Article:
The tense and violent campaign for the elections in Brazil

In Brazil, the campaign for the presidential elections on October 2 began this week, which according to the polls will be won by the popular left-wing former president Luiz Inácio Lula da Silva. Lula was released from prison three years ago, after a case of corruption convictions canceled: Its main competitor is Jair Bolsonaro, the outgoing, populist and right-wing president, given a disadvantage of about 15 percentage points. What makes the campaign notable is its level of polarization, tension and violence: it is feared that Bolsonaro might not accept the eventual defeat, and many see these elections as a test for Brazil’s democracy.

The elections will be held in a divided country and in the midst of an economic crisis aggravated from the pandemic. On October 2 there will be a vote not only to elect the new president and vice president, but also to renew the House and Senate and to elect 27 state governors. The attention, however, is concentrated above all on the presidential elections, and in particular on the competition between the two main candidates (in total there are 12 candidates).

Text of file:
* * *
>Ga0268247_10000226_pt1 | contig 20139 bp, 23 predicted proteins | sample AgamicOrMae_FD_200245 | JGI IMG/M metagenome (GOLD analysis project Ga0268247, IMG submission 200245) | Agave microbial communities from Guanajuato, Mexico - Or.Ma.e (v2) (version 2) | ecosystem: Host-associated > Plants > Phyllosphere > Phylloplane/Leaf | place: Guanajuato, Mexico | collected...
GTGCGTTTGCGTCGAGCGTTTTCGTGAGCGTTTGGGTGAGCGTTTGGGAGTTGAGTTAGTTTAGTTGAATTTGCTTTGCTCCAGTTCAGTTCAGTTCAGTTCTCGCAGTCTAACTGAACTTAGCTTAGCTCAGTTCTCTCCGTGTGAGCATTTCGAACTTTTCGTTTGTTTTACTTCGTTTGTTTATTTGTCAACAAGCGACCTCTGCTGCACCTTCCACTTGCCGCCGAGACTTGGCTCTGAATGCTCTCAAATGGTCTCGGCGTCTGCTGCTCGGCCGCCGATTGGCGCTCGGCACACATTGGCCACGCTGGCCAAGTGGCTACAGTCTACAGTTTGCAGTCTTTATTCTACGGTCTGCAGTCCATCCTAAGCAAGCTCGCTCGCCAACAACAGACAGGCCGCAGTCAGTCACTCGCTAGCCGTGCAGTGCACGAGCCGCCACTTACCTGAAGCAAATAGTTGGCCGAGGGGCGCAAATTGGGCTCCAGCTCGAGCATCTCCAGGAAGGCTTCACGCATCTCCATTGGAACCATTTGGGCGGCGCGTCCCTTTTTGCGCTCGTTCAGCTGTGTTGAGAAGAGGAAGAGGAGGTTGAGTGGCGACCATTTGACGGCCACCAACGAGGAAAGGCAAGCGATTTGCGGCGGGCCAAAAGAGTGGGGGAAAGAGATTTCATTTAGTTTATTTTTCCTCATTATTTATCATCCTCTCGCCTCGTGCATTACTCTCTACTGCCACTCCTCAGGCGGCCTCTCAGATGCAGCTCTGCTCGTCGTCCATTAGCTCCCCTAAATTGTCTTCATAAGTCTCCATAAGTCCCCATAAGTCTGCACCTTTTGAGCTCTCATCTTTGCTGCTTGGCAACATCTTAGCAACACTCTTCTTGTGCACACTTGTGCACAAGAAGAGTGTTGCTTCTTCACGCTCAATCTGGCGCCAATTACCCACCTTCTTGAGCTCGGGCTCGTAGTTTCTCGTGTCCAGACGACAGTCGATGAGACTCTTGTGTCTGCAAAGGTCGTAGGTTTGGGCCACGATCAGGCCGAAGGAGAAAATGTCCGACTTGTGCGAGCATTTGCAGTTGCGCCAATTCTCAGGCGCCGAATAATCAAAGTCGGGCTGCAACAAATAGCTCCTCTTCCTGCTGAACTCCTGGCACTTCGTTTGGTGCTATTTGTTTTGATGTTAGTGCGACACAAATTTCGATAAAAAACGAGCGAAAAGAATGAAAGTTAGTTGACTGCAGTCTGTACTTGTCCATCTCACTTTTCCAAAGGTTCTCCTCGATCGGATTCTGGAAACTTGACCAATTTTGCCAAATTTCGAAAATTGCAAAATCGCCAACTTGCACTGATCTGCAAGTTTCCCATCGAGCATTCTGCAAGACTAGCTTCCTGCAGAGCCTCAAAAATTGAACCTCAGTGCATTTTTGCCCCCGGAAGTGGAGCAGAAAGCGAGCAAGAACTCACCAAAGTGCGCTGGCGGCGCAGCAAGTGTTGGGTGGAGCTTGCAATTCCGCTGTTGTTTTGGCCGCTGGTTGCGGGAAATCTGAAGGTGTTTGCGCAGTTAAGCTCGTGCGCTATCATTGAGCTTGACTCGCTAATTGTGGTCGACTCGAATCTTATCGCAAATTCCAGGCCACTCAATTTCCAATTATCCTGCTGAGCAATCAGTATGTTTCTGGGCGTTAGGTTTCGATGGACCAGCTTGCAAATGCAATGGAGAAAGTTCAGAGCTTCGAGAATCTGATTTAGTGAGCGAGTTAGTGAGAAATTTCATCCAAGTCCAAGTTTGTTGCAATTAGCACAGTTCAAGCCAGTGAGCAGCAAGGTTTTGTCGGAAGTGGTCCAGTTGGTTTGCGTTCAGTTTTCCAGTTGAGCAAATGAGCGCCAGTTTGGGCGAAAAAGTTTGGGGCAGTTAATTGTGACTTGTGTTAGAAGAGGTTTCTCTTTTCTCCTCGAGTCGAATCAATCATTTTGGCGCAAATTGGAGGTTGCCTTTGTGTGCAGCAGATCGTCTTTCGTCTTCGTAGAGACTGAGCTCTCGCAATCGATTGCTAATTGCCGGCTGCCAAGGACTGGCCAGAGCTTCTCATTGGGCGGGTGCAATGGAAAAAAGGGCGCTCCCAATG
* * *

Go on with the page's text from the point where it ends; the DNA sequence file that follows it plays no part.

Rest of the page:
Lula, the favorite, is 77 years old and was president between 2003 and 2010, between the more popular of the history of Brazil. Founder and for years leader of the Workers’ Party, the main Brazilian leftist party, he was convicted of corruption in 2017. He remained in prison for over a year losing his political rights, including the possibility of running again in the presidential elections. The condemnation of him was canceled in 2021 by the Brazilian Supreme Court, which settled down that the judge who had sentenced him was not impartial. This is why Lula was able to run again in this year’s elections.

Luiz Inácio Lula da Silva (AP Photo / Andre Penner)

Bolsonaro is the outgoing president: he belongs to the Liberal Party, with a conservative, nationalist and right-wing populist orientation. He is known for his admiration for the Brazilian dictatorship that ruled the country between the 1960s and 1980s, for his openly discriminatory comments against the LGBTQ + community, women and black people, but also for the accusations that were made against him. on the spread of fake news about the coronavirus pandemic. In time has been compared to populist or authoritarian figures such as former US president Donald Trump, Egyptian dictator Abdel Fattah al Sisi and former Philippine president Rodrigo Duterte.

The election campaign between Lula and Bolsonaro, said ad Al Jazeera the Brazilian political analyst Adriano Laureno, is «the most polarized by the return of democracy in Brazil», In the mid-1980s.

Jair Bolsonaro (AP Photo / Bruna Prado)

The tension and violence that are characterizing this election campaign have been seen very clearly through a series of episodes.